An indicted close confidant of Florida Republican Rep. Matt Gaetz has reached an agreement with federal prosecutors to significantly reduce his criminal case and plans to assist investigators in their extensive investigation, which includes a sex trafficking investigation.
Joel Greenberg, a former tax commissioner in Seminole County, Florida, faced decades in prison on 33 federal counts ranging from identity theft to minor sex trafficking, as well as fraud and bribery allegations.
According to a new court filing, he plans to plead guilty to six federal charges after reaching an agreement with prosecutors, including a count of child sex trafficking.
Greenberg’s plea documents, which were released on Friday, paint a picture of a man gone wild, using popular cellphone apps to make contacts, paying thousands of dollars for sex with younger women, having drug-laced, multi-person rendezvous at hotels like the Embassy Suites, and repeatedly abusing his public office’s power and financial coffers.
The federal court in Orlando announced on Thursday that Greenberg planned to enter a guilty plea next week, but no further details were provided.
Federal agents are still looking into whether Gaetz violated federal sex trafficking, prostitution, and public corruption laws, as well as whether he had sex with a minor. Gaetz has not been charged and maintains his innocence. The congressman is not mentioned in the 86-page plea agreement documents made public on Friday.
In a statement, Gaetz spokesman Harlan Hill questioned Greenberg’s credibility while insisting on his client’s innocence. “Congressman Gaetz doesn’t seem to be named nor referenced in Mr Greenberg’s plea,” Hill said. “Congressman Gaetz has never had sex with a minor and has never paid for sex. Mr Greenberg has now pleaded guilty to falsely accusing someone else of sex with a minor. That person was innocent. So is Congressman Gaetz.”
Greenberg admitted in the plea agreement to falsely accusing a Florida teacher of having sex with a student in 2019. Greenberg allegedly targeted the teacher after he filed paperwork to run for county tax collector against Greenberg. Greenberg admits to sending anonymous letters to school officials claiming to be from a “concerned student” alleging an inappropriate relationship between a student and a teacher. Greenberg also exaggerated these false claims on social media, claiming the teacher had raped a student.
Greenberg’s history of making false statements and accusations could be used against him as a witness in any case where he is called to testify.
Greenberg’s investigation resulted in an indictment last June on charges of elaborate schemes against a political opponent and the creation of fake IDs.
The majority of the charges centred on allegations that Greenberg stalked and harassed a political opponent who worked at a school by falsely framing the person as a white supremacist and child abuser on a fake Twitter account he allegedly set up using the person’s name and photograph, as well as in nine letters he mailed to the school while posing as an anonymous student.
Previously, CNN reported that Greenberg had been telling investigators about encounters he and Gaetz had with women who were given cash or gifts in exchange for sex.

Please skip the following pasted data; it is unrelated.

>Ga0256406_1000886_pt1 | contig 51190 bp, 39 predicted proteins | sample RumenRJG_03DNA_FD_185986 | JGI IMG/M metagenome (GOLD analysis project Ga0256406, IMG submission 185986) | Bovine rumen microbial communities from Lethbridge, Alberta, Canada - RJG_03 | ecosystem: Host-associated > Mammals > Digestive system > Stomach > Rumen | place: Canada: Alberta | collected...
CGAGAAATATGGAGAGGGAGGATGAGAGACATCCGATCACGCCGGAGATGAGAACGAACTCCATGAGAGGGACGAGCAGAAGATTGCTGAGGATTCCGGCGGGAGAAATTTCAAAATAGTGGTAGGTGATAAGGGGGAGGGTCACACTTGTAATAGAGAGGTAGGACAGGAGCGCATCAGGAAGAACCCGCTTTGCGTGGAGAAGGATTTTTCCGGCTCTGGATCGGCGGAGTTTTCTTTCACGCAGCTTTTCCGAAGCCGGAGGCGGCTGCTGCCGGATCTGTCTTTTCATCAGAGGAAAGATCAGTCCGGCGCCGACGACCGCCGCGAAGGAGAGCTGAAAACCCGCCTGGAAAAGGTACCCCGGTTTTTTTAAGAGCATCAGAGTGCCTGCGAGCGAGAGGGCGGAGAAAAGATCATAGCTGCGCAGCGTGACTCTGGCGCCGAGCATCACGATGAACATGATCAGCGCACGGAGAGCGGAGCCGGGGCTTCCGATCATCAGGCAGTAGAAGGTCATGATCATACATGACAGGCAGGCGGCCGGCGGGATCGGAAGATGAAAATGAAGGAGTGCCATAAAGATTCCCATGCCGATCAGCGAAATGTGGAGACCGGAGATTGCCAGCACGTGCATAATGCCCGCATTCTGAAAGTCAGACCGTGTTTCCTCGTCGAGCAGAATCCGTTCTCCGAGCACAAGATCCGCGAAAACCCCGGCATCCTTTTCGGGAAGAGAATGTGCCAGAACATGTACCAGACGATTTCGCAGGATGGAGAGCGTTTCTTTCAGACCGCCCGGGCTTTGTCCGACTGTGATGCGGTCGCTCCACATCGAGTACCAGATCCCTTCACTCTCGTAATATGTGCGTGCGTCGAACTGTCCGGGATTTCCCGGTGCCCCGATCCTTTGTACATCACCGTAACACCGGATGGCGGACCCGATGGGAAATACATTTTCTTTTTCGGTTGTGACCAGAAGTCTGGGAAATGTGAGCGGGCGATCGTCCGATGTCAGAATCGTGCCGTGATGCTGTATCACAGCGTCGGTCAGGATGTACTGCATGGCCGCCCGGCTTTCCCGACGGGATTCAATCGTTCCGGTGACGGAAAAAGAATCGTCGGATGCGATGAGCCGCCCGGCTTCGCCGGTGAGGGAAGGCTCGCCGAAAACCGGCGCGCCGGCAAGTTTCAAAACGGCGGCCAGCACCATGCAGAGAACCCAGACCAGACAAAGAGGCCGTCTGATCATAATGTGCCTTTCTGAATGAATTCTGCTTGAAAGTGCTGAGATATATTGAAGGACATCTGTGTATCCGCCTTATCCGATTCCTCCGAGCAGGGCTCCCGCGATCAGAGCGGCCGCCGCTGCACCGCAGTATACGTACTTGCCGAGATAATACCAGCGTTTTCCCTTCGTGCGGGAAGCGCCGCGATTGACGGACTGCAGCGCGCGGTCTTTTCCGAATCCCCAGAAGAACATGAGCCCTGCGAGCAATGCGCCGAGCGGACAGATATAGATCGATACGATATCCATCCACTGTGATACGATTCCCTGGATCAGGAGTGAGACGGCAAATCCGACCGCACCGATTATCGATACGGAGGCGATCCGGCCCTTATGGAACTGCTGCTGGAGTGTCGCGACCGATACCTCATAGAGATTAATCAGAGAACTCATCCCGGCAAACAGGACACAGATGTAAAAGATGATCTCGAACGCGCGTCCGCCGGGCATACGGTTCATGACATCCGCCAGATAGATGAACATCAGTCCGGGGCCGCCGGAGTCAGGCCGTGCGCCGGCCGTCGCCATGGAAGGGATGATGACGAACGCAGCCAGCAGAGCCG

Prosecutors also suggest that Greenberg had contact with others.
According to the document filed Friday, Greenberg intends to admit in court as part of his plea deal that he introduced a child “to other adult men who engaged in commercial sex acts with the Minor in the Middle District of Florida.”
Greenberg also contacted the victim “directly and through one of the Minor’s friends” after his arrest to encourage the person to lie, according to the document.
In the plea documents, prosecutors describe the sex trafficking scheme as a series of “sugar daddy”-style relationships in which Greenberg frequently attempted to conceal some of his 150 or more payments to women.
According to the document detailing his admissions, he paid women more than $70,000 for sex over two years ending in December 2018.
Prosecutors said Greenberg looked for women on a website for “sugar daddies,” then paid them with his personal Venmo account, bank account, and credit card. He also made use of an American Express card issued by his tax collector’s office.
Greenberg would mark payments of a few hundred dollars sent via the mobile app Venmo as school-related, “food,” or “ice cream” expenses.
Prosecutors claimed that a girl who was under the age of 18 at the time met Greenberg on the website and told him she was an adult. They then talked on Snapchat, another messaging app, until they met on a boat.
They didn’t have sex on the boat, but Greenberg still paid the girl $400, according to prosecutors. Greenberg later admitted in the plea agreement that he paid more than $400 for sex with the girl at a hotel in central Florida.
Greenberg’s communications with the victim in 2017 became more frequent as the hotel meetings became more frequent. Greenberg admitted in his plea documents that he began to offer to pay her and others to take the drug Ecstasy.
“Greenberg and the Minor met at hotels in the Middle District of Florida, often with others, at which Greenberg and the Minor engaged in commercial sex acts,” at least seven times, his plea admissions document says.
Greenberg also admitted as part of his plea agreement to a cryptocurrency scam in which he used tax collector funds to purchase cryptocurrency, to defrauding the federal coronavirus aid program, and to harassing a teacher who was his political opponent.
He also admits to using his access to the state driver’s license system to create fake IDs. Prosecutors say he offered some of the stolen licenses to the women he paid for sex.